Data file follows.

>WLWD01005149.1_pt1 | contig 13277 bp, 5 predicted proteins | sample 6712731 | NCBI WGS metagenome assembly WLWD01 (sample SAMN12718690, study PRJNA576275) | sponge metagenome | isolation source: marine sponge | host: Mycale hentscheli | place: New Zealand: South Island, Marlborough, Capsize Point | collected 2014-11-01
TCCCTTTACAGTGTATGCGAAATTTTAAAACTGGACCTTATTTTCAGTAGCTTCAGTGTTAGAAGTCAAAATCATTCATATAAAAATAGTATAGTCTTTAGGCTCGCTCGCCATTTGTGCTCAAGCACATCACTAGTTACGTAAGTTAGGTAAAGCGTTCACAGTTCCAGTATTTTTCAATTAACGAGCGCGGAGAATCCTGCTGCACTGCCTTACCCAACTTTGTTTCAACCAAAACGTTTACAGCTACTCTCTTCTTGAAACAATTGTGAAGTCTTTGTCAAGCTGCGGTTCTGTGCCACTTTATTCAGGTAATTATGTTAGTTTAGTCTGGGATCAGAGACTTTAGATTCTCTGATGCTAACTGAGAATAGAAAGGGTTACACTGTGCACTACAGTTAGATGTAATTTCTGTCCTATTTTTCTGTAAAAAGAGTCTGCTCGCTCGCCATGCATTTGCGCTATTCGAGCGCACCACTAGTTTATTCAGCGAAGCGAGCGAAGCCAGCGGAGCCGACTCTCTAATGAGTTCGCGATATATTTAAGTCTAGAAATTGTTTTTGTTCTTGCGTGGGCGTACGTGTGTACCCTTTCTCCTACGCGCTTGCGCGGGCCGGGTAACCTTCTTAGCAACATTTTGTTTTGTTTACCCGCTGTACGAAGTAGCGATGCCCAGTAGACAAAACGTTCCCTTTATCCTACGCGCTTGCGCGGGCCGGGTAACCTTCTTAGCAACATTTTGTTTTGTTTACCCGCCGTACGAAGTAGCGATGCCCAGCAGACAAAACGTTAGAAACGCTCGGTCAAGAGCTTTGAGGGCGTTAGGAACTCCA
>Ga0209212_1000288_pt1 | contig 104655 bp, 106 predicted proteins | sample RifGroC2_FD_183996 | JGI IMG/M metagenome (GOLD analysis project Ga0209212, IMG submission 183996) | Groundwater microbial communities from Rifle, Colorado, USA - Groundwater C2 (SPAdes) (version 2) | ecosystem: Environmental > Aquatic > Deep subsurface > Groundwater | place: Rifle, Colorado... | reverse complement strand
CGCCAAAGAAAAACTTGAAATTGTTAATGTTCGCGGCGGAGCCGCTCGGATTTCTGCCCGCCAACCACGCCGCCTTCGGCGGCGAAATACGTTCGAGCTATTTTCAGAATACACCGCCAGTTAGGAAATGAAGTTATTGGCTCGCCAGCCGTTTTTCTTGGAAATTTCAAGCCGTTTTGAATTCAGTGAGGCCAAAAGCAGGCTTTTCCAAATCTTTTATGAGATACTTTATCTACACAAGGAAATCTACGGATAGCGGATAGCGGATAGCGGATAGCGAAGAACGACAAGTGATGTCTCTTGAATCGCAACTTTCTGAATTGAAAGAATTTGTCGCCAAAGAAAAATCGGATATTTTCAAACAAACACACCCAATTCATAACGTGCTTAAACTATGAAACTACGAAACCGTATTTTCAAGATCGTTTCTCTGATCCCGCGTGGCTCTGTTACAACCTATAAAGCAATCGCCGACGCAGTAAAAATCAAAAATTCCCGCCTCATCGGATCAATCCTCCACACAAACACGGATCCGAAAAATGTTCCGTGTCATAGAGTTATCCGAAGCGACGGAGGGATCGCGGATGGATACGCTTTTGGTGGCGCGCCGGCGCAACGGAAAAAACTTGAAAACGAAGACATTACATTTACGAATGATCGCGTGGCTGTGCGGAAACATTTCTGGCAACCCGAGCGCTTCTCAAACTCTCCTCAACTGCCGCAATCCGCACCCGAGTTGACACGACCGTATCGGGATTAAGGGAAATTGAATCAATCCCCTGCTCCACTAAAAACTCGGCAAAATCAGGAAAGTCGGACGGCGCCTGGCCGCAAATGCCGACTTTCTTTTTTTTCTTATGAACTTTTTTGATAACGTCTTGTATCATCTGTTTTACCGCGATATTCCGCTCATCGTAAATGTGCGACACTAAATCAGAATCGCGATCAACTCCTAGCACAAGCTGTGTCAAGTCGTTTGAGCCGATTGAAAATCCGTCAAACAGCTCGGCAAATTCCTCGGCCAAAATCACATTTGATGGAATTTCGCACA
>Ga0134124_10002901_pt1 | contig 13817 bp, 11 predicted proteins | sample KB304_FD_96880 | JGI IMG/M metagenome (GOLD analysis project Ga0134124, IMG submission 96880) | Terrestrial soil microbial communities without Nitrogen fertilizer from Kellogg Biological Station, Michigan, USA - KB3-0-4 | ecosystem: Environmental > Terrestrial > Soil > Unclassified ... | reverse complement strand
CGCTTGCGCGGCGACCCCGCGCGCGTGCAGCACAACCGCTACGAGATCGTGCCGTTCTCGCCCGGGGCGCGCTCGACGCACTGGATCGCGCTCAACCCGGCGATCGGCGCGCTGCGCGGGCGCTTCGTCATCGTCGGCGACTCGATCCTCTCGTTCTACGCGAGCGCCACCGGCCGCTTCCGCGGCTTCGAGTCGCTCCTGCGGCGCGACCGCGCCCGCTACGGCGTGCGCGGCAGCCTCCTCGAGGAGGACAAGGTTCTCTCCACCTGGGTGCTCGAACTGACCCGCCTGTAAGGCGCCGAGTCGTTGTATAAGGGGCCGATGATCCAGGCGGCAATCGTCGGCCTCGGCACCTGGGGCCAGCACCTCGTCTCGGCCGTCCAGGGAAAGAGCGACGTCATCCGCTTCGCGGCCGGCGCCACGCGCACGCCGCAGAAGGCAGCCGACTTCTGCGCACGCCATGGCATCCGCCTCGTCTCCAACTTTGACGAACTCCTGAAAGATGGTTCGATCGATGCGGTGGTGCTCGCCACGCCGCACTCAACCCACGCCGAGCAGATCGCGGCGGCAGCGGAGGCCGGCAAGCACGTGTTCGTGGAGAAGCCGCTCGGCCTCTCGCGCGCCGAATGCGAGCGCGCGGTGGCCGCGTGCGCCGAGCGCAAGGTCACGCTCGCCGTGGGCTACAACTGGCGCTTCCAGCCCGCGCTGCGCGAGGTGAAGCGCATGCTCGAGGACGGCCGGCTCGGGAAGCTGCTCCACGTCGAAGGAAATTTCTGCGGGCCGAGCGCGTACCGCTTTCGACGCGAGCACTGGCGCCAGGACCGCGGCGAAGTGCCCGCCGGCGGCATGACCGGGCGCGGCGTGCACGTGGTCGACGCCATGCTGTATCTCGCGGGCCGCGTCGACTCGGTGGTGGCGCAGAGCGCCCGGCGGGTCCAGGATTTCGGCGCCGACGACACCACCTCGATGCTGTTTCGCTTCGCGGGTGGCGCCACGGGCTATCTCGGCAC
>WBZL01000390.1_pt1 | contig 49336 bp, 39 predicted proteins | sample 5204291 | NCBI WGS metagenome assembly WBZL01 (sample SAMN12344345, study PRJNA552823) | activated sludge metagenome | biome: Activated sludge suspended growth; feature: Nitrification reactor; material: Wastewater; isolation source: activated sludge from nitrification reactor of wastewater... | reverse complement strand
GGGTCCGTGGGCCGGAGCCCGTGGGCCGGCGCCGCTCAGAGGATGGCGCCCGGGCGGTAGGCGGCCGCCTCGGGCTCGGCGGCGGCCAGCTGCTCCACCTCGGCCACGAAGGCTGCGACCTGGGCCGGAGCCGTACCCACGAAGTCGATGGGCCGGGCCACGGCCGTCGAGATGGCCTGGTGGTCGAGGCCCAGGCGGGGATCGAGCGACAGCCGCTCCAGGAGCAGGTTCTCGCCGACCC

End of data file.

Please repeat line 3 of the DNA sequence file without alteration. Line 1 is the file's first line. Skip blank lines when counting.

>Ga0209212_1000288_pt1 | contig 104655 bp, 106 predicted proteins | sample RifGroC2_FD_183996 | JGI IMG/M metagenome (GOLD analysis project Ga0209212, IMG submission 183996) | Groundwater microbial communities from Rifle, Colorado, USA - Groundwater C2 (SPAdes) (version 2) | ecosystem: Environmental > Aquatic > Deep subsurface > Groundwater | place: Rifle, Colorado... | reverse complement strand